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Lathe bed (South Bend 9) raised scratch and ding - repair options ?

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dansawyer

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#1
The machine is a mid 1940's South Bend A. It shows moderate wear and will likely turn out to be serviceable. It was very dirty and filled with chips so I am removing the tail stock, apron, saddle, gear box, etc for cleaning. The bed is now clear and has two immediate issues, first the flat that the tail stock rides on has a raised scratch, and second there is a raised ding on one of the saddle v's about 6 inches from the end.
The ding is about 10 thousands high and 30 thousands across. the total raised area is about 30 by 30 thousands. The ding is on the high point of the V, the hole is on one surface and the raised area of the other. My thought for this is to grind off the high point. Is the best plan? What are alternatives? (I have placed the cleaned saddle on the cleaned bed with plenty of oil. The feel is smooth and consistent. When the saddle reaches the ding there is a definite hitch. )
The scratch runs nearly the entire length of the bed. It is relatively light but the raised portion is definitely feel able with a finger nail. There have been two mentions for this one is filing and the second is a hone. I am totally stuck on this one. What is the best method of removing the raised edge of a scratch? I have no idea on what to do with this, suggestions are appreciated.
 

brino

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#3
@dansawyer,

First, Welcome to the Hobby-Machinist!

Great idea to open the lathe up for a good cleaning, you never know what you'll find in there.

My thought for this is to grind off the high point. Is the best plan? What are alternatives?
I would hesitate to get a grinder anywhere near my lathe bed. It's too easy to have a little slip or distraction and do more damage than repair.
I second the idea of getting a nice flat sharpening stone and slowly working on the raised portions.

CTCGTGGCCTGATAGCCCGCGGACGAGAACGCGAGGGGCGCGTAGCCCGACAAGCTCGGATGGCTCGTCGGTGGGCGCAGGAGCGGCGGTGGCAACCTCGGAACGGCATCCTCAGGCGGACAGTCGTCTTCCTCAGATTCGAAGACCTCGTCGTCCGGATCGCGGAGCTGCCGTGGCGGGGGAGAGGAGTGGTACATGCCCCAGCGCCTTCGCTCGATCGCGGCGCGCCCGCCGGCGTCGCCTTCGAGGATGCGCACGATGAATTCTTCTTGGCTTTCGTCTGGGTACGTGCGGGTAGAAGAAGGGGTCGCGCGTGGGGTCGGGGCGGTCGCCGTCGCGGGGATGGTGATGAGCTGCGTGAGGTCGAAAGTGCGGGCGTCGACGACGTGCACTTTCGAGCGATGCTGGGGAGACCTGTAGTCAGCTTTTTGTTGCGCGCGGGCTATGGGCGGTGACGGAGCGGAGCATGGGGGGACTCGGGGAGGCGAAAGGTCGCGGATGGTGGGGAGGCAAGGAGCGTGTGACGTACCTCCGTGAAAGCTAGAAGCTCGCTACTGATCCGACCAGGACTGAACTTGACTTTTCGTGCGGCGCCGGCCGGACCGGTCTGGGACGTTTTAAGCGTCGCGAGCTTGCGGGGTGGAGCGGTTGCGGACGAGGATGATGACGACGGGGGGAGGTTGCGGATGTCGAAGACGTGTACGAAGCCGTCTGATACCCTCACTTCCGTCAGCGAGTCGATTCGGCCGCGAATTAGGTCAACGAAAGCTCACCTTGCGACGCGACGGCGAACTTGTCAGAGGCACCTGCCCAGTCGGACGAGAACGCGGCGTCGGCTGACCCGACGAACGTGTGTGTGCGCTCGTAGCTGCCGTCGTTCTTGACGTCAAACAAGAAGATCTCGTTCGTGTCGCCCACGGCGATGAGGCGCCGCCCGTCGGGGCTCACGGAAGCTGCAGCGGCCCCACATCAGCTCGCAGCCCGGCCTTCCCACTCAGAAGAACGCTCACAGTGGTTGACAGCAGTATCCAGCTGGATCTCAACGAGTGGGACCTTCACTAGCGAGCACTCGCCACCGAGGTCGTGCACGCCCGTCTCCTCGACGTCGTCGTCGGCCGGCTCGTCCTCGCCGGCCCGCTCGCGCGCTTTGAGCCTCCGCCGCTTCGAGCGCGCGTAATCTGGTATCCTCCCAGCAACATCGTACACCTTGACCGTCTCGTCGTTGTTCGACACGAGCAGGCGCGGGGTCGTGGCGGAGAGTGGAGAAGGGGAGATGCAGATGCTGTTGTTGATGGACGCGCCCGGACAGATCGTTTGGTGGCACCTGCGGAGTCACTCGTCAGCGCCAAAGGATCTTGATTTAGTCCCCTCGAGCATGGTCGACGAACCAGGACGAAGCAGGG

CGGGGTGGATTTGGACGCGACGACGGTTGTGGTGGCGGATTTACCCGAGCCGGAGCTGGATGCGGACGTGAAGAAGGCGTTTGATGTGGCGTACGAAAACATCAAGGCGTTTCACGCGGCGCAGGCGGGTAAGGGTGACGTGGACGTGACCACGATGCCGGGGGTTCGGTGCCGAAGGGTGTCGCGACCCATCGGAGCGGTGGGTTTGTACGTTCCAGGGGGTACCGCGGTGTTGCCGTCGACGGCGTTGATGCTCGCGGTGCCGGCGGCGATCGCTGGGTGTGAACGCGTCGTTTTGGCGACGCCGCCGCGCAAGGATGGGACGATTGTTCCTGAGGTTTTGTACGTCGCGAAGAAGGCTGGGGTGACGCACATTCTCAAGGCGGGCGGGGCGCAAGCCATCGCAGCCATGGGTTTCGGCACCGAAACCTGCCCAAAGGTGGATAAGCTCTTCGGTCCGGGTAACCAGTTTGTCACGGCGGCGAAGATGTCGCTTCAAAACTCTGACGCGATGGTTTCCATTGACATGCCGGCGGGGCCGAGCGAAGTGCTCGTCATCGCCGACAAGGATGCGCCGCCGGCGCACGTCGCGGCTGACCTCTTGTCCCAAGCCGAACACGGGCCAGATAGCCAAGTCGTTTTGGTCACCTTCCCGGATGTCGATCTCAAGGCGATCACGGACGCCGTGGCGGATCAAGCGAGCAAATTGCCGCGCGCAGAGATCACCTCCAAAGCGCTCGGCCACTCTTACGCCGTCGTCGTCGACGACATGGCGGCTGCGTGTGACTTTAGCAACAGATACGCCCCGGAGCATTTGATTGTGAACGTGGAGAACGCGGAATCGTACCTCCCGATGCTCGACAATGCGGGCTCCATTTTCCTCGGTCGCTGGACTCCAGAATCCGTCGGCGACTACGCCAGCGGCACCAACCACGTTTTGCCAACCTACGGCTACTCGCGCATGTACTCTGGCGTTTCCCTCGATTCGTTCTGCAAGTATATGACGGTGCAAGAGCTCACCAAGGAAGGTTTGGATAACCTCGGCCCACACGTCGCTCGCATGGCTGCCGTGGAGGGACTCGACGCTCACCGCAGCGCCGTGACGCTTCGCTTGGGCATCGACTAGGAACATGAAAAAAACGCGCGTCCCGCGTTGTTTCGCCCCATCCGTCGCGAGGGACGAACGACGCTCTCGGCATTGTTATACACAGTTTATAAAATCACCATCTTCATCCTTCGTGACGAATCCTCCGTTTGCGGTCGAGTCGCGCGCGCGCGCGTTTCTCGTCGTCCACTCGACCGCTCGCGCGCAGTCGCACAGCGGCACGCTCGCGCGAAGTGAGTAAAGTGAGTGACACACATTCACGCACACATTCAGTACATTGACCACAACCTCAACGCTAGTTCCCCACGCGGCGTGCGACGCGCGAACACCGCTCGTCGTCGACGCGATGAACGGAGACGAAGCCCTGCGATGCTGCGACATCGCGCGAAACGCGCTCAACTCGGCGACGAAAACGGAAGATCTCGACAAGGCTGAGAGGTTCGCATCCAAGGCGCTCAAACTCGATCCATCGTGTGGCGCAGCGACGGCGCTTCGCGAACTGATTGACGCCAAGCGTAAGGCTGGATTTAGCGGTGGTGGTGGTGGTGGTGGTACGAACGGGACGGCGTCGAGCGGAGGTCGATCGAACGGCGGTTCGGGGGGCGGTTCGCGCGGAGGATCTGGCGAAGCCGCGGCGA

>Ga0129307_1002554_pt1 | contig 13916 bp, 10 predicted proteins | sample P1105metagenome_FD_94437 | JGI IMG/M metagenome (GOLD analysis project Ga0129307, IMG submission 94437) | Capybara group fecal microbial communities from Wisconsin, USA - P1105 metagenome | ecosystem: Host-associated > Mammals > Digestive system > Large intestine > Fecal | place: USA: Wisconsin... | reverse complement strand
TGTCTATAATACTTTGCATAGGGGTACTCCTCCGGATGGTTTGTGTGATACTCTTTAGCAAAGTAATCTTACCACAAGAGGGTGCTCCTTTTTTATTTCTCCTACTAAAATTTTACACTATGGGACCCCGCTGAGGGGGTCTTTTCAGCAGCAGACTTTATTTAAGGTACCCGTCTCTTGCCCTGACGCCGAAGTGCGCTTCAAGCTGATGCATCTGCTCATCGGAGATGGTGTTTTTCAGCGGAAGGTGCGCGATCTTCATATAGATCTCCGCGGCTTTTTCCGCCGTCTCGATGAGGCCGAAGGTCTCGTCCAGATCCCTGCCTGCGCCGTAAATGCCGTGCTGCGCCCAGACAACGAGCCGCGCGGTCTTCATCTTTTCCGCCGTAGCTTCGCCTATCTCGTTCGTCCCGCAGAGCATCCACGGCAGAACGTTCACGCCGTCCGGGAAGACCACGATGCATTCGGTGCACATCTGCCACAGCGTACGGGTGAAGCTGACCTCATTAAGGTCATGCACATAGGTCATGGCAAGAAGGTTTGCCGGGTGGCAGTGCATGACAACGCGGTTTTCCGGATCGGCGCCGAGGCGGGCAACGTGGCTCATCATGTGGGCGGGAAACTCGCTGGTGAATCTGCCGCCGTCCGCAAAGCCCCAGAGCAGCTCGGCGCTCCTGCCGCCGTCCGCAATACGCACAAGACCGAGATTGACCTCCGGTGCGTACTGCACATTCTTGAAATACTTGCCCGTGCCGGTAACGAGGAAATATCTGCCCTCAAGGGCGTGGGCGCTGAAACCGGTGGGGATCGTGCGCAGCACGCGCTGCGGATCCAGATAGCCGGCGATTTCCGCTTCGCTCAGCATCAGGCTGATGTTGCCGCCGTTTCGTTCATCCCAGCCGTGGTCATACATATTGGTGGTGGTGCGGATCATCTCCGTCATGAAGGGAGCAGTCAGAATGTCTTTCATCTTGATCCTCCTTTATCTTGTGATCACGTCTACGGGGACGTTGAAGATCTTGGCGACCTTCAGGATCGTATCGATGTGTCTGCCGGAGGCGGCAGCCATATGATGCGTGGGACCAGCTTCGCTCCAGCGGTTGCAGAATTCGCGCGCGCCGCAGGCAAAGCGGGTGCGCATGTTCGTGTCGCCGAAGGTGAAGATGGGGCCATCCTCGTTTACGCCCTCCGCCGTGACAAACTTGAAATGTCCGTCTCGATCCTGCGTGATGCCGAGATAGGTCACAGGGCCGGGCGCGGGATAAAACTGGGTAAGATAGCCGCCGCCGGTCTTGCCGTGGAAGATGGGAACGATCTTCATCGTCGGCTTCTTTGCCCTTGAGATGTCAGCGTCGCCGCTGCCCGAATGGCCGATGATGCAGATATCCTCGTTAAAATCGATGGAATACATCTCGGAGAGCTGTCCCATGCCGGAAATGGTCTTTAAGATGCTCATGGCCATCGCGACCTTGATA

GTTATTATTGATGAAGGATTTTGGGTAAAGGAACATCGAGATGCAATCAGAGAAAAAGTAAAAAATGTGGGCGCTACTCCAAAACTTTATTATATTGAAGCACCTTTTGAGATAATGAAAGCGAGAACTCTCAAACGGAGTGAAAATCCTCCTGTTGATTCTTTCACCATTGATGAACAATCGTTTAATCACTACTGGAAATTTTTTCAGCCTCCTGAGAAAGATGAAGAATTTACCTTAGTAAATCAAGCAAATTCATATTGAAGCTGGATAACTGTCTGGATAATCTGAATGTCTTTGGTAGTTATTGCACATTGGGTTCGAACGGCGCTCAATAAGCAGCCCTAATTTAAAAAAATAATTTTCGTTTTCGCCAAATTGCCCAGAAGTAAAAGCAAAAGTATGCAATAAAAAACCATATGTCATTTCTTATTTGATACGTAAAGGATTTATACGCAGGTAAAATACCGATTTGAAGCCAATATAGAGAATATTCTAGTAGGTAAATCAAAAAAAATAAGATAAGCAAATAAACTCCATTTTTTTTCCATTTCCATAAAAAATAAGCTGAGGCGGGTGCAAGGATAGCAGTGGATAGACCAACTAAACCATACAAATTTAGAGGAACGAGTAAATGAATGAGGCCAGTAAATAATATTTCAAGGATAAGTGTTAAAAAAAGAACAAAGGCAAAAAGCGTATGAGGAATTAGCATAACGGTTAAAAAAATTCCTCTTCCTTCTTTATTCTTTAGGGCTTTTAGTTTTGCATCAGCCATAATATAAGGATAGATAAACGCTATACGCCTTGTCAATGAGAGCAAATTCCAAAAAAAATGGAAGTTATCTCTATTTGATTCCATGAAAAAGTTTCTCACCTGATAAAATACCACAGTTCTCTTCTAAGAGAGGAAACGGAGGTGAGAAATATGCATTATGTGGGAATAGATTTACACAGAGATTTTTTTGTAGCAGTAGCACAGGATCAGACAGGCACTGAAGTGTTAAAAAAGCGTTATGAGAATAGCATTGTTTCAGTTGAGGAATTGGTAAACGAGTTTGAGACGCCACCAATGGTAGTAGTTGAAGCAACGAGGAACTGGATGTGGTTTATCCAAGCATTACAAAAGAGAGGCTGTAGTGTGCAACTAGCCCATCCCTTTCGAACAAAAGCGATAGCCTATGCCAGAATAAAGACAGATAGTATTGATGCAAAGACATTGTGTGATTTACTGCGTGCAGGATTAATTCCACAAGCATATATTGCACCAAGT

You say the "scratch" runs the entire length of the bed. Is it really a scratch like a nasty chip got under the carriage and was dragged back and forth?
Or is it just a "wear line"? Does it line up with the edge of either the carriage or tailstock?

What condition on your "wipers"? (the little rubber V's that keep swarf out of there)
Does this machine have the old flat belt?

-brino
 

Dabbler

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#4
raised scratches and dings can be stoned with a fine arkansas stone. you press very lightly, just enough to keep the stone level, and let it take out the high spots. It will leave inconsequential scratches visible in the light - these are very tiny and provide a place for oil. Remember to use lots of lubricant such as varsol, and keep cleaning as you go.
 

dansawyer

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#5
@dansawyer,

First, Welcome to the Hobby-Machinist!

Great idea to open the lathe up for a good cleaning, you never know what you'll find in there.



I would hesitate to get a grinder anywhere near my lathe bed. It's too easy to have a little slip or distraction and do more damage than repair.
I second the idea of getting a nice flat sharpening stone and slowly working on the raised portions.

You say the "scratch" runs the entire length of the bed. Is it really a scratch like a nasty chip got under the carriage and was dragged back and forth?
Or is it just a "wear line"? Does it line up with the edge of either the carriage or tailstock?

What condition on your "wipers"? (the little rubber V's that keep swarf out of there)
Does this machine have the old flat belt?

-brino
Thank you for the detailed follow up. Everything is off the ways and covered. I was not too concerned over grinding, but your point is correct. It would be a shame to spread abrasive all over. I will try the stone.

Yes, scratch is like a nasty chip got caught and dragged. It is well defined and does not look like a wear line. It is in the center of the flat way that the tail stock rides on. That is a fairly broad surface, it would be nice to have it cleaned up. There is no evidence that it has caused an issue with the tail stock itself. Based on this is using a stone still the best approach?
I have not checked the wipers yet. The saddle is off so it will be easy to check them.